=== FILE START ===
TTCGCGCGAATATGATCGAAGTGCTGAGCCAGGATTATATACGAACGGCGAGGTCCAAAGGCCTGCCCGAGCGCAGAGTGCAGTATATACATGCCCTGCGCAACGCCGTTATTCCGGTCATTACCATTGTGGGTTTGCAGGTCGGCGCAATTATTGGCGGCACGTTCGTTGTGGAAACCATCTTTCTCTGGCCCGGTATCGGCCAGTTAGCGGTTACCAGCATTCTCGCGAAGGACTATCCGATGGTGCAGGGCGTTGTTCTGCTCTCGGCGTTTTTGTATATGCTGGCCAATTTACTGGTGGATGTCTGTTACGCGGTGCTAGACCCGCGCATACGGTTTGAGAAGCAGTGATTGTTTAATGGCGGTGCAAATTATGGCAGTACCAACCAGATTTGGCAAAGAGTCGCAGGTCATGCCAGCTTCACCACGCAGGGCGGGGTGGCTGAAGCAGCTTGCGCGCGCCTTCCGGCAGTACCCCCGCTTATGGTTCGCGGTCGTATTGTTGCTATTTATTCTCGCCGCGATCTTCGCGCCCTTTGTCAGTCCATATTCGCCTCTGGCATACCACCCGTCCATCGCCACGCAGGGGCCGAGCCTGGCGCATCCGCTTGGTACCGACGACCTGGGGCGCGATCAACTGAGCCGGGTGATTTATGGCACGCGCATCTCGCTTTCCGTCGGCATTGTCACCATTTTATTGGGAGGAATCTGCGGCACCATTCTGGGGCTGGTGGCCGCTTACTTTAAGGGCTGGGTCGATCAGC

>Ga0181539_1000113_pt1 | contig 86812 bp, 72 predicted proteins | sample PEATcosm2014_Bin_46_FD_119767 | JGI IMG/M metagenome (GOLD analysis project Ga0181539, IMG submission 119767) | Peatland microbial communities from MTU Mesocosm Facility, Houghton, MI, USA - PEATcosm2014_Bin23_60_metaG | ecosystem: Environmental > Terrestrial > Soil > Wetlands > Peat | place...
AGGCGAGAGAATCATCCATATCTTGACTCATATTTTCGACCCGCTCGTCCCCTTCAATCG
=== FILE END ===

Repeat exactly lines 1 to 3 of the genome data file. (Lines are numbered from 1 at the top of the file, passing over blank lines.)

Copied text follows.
TTCGCGCGAATATGATCGAAGTGCTGAGCCAGGATTATATACGAACGGCGAGGTCCAAAGGCCTGCCCGAGCGCAGAGTGCAGTATATACATGCCCTGCGCAACGCCGTTATTCCGGTCATTACCATTGTGGGTTTGCAGGTCGGCGCAATTATTGGCGGCACGTTCGTTGTGGAAACCATCTTTCTCTGGCCCGGTATCGGCCAGTTAGCGGTTACCAGCATTCTCGCGAAGGACTATCCGATGGTGCAGGGCGTTGTTCTGCTCTCGGCGTTTTTGTATATGCTGGCCAATTTACTGGTGGATGTCTGTTACGCGGTGCTAGACCCGCGCATACGGTTTGAGAAGCAGTGATTGTTTAATGGCGGTGCAAATTATGGCAGTACCAACCAGATTTGGCAAAGAGTCGCAGGTCATGCCAGCTTCACCACGCAGGGCGGGGTGGCTGAAGCAGCTTGCGCGCGCCTTCCGGCAGTACCCCCGCTTATGGTTCGCGGTCGTATTGTTGCTATTTATTCTCGCCGCGATCTTCGCGCCCTTTGTCAGTCCATATTCGCCTCTGGCATACCACCCGTCCATCGCCACGCAGGGGCCGAGCCTGGCGCATCCGCTTGGTACCGACGACCTGGGGCGCGATCAACTGAGCCGGGTGATTTATGGCACGCGCATCTCGCTTTCCGTCGGCATTGTCACCATTTTATTGGGAGGAATCTGCGGCACCATTCTGGGGCTGGTGGCCGCTTACTTTAAGGGCTGGGTCGATCAGC

>Ga0181539_1000113_pt1 | contig 86812 bp, 72 predicted proteins | sample PEATcosm2014_Bin_46_FD_119767 | JGI IMG/M metagenome (GOLD analysis project Ga0181539, IMG submission 119767) | Peatland microbial communities from MTU Mesocosm Facility, Houghton, MI, USA - PEATcosm2014_Bin23_60_metaG | ecosystem: Environmental > Terrestrial > Soil > Wetlands > Peat | place...
AGGCGAGAGAATCATCCATATCTTGACTCATATTTTCGACCCGCTCGTCCCCTTCAATCG